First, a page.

According to Now, most of the brands tested failed to include the chelated magnesium form stated on the label.
Now’s (Bloomingdale, IL) latest round of testing products from lesser-known supplement brands purchased on Amazon reveals misleading and inaccurate labeling of Magnesium Glycinate products. According to Now, most of the brands tested failed to include the chelated magnesium form stated on the label. Chelated forms of magnesium such as magnesium bisglycinate or glycinate offer high levels of water solubility and lack a laxative effects, as well as superior absorption. However, the chelates are more expensive and therefore at risk for substitution with lower quality materials such as magnesium oxide and magnesium carbonate, simply blended with glycine.
Now purchased 16 magnesium glycinate products, including two of its own, on Amazon and tested them in two facilities: its own in-house lab and the Eurofins contract laboratory. Magnesium content was tested using Inductively Coupled Plasma - Optical Emission Spectrometry (ICP-OES), and levels of water-soluble magnesium glycinate were determined by using the same ICP-OES technology, but by applying a gentle water extract instead of acid digestion to the samples.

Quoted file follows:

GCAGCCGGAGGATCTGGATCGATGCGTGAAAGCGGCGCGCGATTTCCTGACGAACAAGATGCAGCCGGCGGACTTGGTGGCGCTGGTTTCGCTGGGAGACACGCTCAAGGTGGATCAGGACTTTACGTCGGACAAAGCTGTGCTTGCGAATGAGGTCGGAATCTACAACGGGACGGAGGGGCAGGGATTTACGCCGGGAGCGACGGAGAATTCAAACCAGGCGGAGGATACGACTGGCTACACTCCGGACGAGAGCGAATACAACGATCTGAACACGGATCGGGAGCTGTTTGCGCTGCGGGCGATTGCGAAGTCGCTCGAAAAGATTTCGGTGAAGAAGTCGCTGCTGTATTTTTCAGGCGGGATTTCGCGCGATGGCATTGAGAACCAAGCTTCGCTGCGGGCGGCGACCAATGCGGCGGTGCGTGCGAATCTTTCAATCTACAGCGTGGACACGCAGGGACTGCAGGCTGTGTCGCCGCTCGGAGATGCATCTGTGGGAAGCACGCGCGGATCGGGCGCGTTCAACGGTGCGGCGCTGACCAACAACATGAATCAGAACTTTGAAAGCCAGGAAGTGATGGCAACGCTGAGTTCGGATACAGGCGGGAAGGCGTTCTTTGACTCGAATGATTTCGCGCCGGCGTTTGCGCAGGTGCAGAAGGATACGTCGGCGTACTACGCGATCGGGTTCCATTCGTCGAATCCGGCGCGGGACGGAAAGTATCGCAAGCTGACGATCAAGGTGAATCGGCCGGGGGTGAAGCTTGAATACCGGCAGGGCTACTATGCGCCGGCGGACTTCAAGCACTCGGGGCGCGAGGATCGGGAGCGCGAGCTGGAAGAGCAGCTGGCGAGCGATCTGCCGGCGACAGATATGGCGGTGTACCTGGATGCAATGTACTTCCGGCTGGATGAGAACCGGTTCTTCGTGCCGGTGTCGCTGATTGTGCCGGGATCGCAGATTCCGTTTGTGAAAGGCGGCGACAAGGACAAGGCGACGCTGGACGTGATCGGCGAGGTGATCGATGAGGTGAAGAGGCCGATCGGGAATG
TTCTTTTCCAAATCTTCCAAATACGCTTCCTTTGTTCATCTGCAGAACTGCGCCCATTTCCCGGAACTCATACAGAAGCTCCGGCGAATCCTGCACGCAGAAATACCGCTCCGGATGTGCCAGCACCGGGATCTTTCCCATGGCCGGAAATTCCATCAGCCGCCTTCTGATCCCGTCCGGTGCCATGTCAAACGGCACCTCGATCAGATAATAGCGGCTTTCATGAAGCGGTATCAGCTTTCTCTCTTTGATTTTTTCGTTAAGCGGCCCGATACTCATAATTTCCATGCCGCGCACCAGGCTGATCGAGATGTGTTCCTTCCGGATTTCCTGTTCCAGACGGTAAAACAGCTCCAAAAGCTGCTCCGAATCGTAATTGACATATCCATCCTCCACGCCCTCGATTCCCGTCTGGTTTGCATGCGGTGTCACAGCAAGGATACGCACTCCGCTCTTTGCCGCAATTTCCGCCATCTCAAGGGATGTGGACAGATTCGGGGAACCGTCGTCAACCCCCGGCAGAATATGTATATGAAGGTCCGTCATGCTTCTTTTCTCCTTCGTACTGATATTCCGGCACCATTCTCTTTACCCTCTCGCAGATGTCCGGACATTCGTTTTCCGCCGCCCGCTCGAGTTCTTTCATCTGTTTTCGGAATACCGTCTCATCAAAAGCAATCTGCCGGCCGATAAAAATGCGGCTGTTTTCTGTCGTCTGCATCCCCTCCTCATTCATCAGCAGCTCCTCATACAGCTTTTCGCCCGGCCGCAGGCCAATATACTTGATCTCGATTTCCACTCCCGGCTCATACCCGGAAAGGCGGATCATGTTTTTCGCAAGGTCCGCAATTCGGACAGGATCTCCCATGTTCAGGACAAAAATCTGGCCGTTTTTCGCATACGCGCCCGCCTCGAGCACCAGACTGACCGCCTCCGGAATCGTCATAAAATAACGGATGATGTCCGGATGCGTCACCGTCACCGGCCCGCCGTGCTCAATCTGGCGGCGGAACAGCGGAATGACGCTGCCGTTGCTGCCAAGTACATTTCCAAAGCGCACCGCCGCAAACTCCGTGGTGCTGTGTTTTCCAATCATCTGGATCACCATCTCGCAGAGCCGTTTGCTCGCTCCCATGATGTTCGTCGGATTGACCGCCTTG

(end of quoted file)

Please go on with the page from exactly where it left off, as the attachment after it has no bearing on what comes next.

Results showed that 12 out of the 16 products met label claims when tested for total magnesium content, but only Now’s products met the label claim when testing for chelated forms of magnesium. This suggests that the other brands are using non-soluble forms of magnesium in place of chelated forms.
“Unfortunately, it is known in the industry that many brands either knowingly or unknowingly simply blend glycine with magnesium oxide or carbonate and then label the product as ‘Magnesium Glycinate,’” said Dan Richard, Now’s vice president of global sales and marketing, in a press release. “The difference is that the improperly labeled product is much lower in cost and is not a fully reacted or bonded chelate.”
The test results also found that some brands may be intentionally mislabeling their products in order to get high potency claims, which one brand claiming 750 mg of Magnesium Glycinate per capsule when legal labeling should in fact list the elemental dose of magnesium and not the total weight of a RDI ingredient.
“It’s disheartening to see consumers misled and cheated when they buy products on Amazon, over and over again,” Richard added. “This should matter to everyone in our industry; consumers may grow to distrust the entire supplements industry when not getting the benefits they expected and deserved. And companies that work hard to do things right are losing sales to these bad actors.”
Read full breakdown of results here.